October 5, 1997 marked the passing of Brian Pillman, who competed the night before at a WWF house show and was scheduled to appear at that night’s pay-per-view event. The broadcast of “Bad Blood” opened with WWF owner Vince McMahon informing the viewing audience that Pillman was found dead in his hotel room at the age of 35 and a 10 bell salute followed the next night on Raw. Nearly two decades later, Brian Pillman is still remembered, specifically through a DVD release on his life in 2006 and the accessibility to classic footage through the WWE Network, but the true impact of his career might not be realized to many fans.
Fighting to survive from the start of his life, Brian Pillman underwent dozens of throat surgeries to remove cancerous polyps and as a result of the procedures, he developed his trademark raspy voice. Pillman continued to defy the odds, as he played football in college, but went undrafted so he decided to try out for his hometown team, the Cincinnati Bengals. Many thought Pillman’s statue would prevent him from landing a spot on an NFL team, but he was signed to the Bengals in 1984. While Pillman weighed only 225 LBS during most of his career, his determination allowed him to gain notoriety on the field, which prompted his teammates to vote that he receive the Ed Block Courage Award. After his time with the Bengals, Pillman played briefly for the Buffalo Bills before going to Canada to play in the CFL, which opened the door for his pro wrestling career. While in Canada, Pillman began training in the legendary Hart dungeon and debuted for Stampede Wrestling in 1986.
Within just a few years, Brian Pillman’s aerial skills got him noticed in America and he signed a contract with WCW in 1989. During his nearly seven-year run in the Turner organization, Brian Pillman was a true innovator in many different aspect of the sport. More specifically, his matches with Japanese legend, Jushin “Thunder” Liger in the early 90s put a foundation and blue print in place for the cruiser weight division that would become one of the highlights of WCW programming a few years later. Pillman was actually the first WCW Light Heavyweight champion, which was a short-lived belt, but it was essentially the predecessor to the cruiser weight title. Pillman brought a style that was rarely seen on TV in the United States and was a pioneer of the American cruiser weight style.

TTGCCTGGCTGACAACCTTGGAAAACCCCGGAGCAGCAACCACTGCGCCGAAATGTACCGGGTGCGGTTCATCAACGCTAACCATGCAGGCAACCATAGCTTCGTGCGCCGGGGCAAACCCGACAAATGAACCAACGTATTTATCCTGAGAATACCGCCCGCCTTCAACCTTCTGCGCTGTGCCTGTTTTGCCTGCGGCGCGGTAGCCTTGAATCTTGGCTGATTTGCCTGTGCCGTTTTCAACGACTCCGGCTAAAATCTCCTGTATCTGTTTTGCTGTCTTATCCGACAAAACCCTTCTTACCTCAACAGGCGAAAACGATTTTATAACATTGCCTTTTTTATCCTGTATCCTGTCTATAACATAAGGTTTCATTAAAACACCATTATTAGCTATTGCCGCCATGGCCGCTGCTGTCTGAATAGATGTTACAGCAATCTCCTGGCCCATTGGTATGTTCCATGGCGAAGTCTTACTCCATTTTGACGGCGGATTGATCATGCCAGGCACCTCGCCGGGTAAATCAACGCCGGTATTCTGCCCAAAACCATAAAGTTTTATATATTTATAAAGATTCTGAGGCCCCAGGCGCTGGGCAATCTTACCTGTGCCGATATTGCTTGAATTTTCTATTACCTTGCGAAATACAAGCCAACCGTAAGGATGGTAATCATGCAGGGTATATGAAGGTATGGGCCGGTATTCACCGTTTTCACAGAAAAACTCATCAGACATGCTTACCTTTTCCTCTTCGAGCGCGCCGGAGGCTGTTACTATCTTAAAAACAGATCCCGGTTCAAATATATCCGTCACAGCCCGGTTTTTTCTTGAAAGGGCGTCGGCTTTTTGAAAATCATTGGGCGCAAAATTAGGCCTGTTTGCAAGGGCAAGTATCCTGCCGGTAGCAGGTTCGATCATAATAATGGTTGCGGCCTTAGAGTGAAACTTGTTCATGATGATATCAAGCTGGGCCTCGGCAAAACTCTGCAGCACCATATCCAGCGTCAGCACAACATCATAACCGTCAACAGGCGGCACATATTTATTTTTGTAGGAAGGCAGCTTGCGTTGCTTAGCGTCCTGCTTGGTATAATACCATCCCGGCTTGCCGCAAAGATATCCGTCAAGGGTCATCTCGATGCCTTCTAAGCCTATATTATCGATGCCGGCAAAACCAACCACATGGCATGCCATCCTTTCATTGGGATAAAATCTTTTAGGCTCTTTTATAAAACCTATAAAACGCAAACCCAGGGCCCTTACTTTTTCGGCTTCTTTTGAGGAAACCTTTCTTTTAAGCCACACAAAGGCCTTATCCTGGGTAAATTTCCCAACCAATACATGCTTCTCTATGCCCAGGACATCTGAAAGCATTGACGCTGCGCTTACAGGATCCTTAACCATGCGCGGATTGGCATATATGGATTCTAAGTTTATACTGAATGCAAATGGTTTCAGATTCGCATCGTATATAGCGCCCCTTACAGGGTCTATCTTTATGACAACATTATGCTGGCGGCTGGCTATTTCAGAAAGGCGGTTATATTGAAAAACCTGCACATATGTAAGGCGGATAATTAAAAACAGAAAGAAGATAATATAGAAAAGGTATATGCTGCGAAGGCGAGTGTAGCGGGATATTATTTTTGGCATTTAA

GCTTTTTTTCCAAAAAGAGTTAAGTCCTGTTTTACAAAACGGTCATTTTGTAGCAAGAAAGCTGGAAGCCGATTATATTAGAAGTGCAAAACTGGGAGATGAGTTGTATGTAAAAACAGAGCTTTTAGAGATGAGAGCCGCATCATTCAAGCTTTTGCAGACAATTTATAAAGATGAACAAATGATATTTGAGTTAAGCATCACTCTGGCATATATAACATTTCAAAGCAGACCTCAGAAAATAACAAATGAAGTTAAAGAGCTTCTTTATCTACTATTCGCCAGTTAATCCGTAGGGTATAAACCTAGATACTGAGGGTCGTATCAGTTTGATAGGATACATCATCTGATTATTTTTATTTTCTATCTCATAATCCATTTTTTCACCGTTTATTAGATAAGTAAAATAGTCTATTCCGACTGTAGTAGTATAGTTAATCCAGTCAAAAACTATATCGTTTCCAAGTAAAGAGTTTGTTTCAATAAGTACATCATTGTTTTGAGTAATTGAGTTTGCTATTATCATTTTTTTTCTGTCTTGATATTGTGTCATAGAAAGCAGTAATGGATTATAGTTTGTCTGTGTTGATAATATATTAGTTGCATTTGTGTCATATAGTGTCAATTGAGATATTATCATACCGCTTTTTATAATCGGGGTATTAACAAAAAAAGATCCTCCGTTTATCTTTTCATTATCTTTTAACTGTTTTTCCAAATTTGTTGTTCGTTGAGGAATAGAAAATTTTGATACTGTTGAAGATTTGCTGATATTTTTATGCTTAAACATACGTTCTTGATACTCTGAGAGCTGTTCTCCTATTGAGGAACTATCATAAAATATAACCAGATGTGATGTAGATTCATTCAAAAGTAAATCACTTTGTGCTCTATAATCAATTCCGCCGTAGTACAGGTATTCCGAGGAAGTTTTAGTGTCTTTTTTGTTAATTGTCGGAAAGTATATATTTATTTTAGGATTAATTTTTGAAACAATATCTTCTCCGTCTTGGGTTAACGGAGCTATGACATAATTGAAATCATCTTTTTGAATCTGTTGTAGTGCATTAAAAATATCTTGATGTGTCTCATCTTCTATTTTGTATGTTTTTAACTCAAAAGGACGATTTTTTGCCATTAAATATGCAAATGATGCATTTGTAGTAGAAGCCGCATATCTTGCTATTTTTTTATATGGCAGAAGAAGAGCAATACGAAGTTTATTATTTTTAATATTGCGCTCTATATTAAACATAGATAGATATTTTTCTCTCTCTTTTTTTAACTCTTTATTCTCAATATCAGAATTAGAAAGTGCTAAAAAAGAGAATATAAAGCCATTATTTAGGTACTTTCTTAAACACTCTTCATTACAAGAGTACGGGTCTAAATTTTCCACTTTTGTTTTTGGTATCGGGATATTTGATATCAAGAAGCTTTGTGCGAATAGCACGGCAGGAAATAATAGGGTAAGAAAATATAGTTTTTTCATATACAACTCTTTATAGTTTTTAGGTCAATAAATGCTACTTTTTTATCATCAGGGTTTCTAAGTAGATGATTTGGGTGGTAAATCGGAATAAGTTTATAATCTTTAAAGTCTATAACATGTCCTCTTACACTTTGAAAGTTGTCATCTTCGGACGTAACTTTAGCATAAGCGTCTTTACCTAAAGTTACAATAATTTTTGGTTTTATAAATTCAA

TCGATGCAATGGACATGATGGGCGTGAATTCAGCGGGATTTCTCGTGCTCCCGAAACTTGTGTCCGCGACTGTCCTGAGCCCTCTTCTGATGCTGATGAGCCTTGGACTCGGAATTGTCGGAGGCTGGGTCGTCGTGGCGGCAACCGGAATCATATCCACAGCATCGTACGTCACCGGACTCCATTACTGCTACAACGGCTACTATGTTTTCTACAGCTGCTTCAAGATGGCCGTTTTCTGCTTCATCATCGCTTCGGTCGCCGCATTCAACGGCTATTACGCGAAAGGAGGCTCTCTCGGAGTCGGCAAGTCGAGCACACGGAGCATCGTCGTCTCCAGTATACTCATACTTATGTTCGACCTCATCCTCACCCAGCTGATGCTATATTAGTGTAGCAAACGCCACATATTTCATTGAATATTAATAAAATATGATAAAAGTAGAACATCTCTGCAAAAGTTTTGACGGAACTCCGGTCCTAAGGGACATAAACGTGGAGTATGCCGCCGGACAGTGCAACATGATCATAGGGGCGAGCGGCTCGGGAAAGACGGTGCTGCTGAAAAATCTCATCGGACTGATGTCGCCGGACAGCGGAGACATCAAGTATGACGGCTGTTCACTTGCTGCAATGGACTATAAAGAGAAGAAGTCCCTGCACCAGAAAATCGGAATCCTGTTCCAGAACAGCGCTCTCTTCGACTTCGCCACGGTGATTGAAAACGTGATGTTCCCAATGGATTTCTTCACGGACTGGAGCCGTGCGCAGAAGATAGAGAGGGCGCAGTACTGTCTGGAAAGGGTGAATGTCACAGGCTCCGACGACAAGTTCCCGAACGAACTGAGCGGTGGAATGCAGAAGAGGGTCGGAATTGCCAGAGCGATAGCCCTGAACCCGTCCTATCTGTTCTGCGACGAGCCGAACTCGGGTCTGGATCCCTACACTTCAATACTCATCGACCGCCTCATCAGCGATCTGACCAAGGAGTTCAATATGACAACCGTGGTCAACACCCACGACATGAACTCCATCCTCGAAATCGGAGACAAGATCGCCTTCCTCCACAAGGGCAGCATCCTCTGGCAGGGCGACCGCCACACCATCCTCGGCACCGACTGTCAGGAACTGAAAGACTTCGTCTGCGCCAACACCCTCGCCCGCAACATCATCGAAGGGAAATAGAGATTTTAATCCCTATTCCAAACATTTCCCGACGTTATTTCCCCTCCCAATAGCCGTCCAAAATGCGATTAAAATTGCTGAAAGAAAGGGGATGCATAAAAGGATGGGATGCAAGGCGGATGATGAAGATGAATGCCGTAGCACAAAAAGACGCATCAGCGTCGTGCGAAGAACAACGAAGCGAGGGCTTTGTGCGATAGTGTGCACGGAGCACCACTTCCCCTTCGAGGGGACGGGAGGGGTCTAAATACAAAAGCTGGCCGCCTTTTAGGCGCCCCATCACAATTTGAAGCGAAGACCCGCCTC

His career continued to evolve when the Hollywood Blondes were formed in 1993, and they had a great series of matches with Ricky Steamboat and Shane Douglas. “Stunning” Steve Austin and “Flying” Brian Pillman were poised to become the top team in WCW, but the political climate within the organization saw the conclusion of the duo less than a year after their rise within the ranks. In my opinion, if the Holly Woods Blondes had remained a team for a few more years, they would have probably been mentioned on the same tier as many of the top tag teams in history, but they just didn’t get the chance to truly establish themselves as a team.
As his WCW career progressed, Pillman resumed his classic series of matches with Jushin Liger, including the first match in the history of Monday Nitro when the show debuted in 1995. During a brief stint as a member of the four horsemen, he began to evolve his character to an unpredictable and unstable competitor. Pillman took it a step further and didn’t break character even when he was backstage, leading to speculation among insiders in the business that he might be legitimately crazy. In reality, Brian Pillman was an incredibly smart businessman, as only his closest friends in the sport knew he was just trying to make his new “loose cannon” persona as believable as possible and in the process, he became a priority for all three major companies to sign just months before his WCW deal was set to expire.